The area known as “street 9” in Lothal, Gujarat, India.

The Extensive Indus Valley Sites of Gujarat

(Read the article on one page)

The Indus Valley Civilization is believed to have existed between the 3rd and 2nd millenniums BC. This civilization covered an area of around 1,210,000 square km (467,183.6 square mi). As a comparison, the area that was occupied by the Mesopotamian civilization between the Tigris and Euphrates during the 3rd millennium BC was around 65,000 square km (25,096.6 square mi), whilst the areas of the ancient Egyptian civilization that were cultivated, i.e. the Nile Valley, only amounted to 34,440 square km (13,297.4 square mi).

Divisions of the Indus Valley

Today, the area once occupied by the Indus Valley Civilization is divided mainly between the countries of India and Pakistan. Two of the most well-known Indus Valley sites – Mohnejo-Daro and Harappa, are located in Pakistan. Many other Indus Valley sites, however, are much less famous. This article will deal with some of the sites of the Indus Valley Civilization that are located in Gujarat, a western state in India.

Indus Valley Civilization, Early Phase (3300-2600 BC)

Indus Valley Civilization, Early Phase (3300-2600 BC) ( Public Domain )

In a list of Indus Valley Civilization sites that are currently known, there are a total of 13 sites located in Gujarat. Many of these sites have yielded incredible findings, though some are more obscure than others. For instance, it is likely that few would have heard of a site called Surkotada. This site, which is located in the Kutch district, is said to be the only known site in the entire Indus Valley Civilization where the bones of a horse have been found.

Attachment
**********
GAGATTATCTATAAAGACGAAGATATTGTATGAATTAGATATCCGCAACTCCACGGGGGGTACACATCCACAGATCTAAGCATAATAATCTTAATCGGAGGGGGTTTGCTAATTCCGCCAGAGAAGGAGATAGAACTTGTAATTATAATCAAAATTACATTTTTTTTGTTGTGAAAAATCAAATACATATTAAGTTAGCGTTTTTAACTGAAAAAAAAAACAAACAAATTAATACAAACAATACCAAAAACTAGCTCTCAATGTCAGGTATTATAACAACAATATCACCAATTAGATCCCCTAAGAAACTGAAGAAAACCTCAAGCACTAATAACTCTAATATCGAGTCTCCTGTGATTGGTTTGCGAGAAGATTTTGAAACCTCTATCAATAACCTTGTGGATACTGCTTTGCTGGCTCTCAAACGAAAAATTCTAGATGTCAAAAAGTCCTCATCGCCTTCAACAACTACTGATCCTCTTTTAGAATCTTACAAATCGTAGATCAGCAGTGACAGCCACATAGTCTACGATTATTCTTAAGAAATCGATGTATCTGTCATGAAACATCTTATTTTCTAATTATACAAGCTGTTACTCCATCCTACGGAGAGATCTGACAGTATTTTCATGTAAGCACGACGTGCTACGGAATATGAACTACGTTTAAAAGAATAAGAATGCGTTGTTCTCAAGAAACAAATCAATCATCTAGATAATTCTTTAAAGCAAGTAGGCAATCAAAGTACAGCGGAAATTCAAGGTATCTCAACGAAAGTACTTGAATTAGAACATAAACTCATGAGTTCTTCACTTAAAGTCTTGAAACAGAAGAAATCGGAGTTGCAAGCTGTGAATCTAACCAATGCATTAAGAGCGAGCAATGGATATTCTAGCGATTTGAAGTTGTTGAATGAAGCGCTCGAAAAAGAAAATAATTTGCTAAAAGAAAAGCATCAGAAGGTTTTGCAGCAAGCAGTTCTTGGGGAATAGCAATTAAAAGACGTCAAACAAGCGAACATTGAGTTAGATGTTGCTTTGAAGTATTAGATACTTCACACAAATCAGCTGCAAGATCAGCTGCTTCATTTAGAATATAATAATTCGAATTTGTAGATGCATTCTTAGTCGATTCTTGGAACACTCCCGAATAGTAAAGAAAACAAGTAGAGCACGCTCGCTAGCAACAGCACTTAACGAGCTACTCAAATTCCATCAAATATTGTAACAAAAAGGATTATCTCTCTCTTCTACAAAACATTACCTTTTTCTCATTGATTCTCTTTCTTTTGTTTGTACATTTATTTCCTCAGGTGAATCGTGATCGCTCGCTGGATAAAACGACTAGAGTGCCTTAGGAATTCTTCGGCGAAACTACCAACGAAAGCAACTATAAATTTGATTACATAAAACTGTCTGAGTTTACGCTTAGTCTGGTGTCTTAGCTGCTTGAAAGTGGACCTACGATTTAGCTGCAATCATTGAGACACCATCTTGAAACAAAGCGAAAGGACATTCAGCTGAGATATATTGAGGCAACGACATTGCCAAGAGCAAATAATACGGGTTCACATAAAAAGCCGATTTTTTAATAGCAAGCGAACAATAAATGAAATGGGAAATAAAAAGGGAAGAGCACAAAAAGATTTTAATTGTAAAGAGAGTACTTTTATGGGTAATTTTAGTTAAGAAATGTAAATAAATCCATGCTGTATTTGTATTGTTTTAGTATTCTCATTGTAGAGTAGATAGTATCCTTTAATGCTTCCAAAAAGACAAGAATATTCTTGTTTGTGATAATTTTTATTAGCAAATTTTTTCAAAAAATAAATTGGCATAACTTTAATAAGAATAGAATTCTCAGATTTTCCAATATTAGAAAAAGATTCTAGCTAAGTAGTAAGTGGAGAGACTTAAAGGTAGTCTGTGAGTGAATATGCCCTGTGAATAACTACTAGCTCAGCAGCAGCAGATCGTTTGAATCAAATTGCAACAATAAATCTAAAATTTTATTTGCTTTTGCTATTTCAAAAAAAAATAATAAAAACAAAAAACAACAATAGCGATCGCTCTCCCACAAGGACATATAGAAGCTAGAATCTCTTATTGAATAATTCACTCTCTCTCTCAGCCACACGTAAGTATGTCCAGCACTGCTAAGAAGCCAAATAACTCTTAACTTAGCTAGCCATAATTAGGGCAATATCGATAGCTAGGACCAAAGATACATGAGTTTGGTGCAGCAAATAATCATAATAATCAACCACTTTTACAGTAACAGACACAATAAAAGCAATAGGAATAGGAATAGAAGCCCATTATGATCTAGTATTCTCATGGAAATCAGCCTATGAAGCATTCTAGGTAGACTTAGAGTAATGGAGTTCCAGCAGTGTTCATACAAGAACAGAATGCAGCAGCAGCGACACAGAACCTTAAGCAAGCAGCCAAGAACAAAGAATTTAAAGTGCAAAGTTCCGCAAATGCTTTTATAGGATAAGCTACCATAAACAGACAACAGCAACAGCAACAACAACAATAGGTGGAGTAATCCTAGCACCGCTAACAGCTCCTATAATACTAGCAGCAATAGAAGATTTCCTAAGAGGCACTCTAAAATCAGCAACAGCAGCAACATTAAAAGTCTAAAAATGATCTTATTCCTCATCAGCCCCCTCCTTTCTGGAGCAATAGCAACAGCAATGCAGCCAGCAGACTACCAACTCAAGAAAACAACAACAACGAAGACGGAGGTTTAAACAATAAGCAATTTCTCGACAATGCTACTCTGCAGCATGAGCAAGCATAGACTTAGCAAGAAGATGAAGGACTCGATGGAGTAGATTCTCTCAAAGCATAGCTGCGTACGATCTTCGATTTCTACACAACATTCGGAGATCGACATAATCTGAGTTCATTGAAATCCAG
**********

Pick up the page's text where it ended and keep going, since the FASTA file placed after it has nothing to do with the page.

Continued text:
The shell workshop, with thousands of unfinished and finished products and raw shell at another of the Indus Valley archaeological sites in Gujarat - Gola Dhoro (Bagasra).

The shell workshop, with thousands of unfinished and finished products and raw shell at another of the Indus Valley archaeological sites in Gujarat - Gola Dhoro (Bagasra). ( Kuldeep, K. et al )

Another site, called Rangpur, which is located in the Ahmedabad district, was discovered to have had a seaport. Yet another site, Malwan, which is located in the Surat district, is said to be the southern-most site of the Indus Valley Civilization, thus marking the southern extent of this ancient civilization.

Lothal: A Sheltered Harbor and Rice Cultivation

There are also other sites of the Indus Valley Civilization in Gujarat that people may be relatively more familiar with. One of these sites is Lothal, which, like Rangpur, is also located in Gujarat’s Ahmedabad district. This site was discovered in 1954, and then excavated until 1963 by the Archaeological Survey of India (ASI). The people of the Indus Valley civilization are said to have been attracted to settle at this site due to its sheltered harbor, which was suitable for the building of a port.

Dock with canal in Lothal, India.

Dock with canal in Lothal, India. ( Public Domain )

It has been suggested that the people of Lothal traded with the ancient Mesopotamians and Egyptians. In addition, its fertile hinterland was perfect for the growing of cotton and rice. It has also been pointed out that this is, at present, the earliest evidence for the cultivation of rice, i.e. 1800 BC.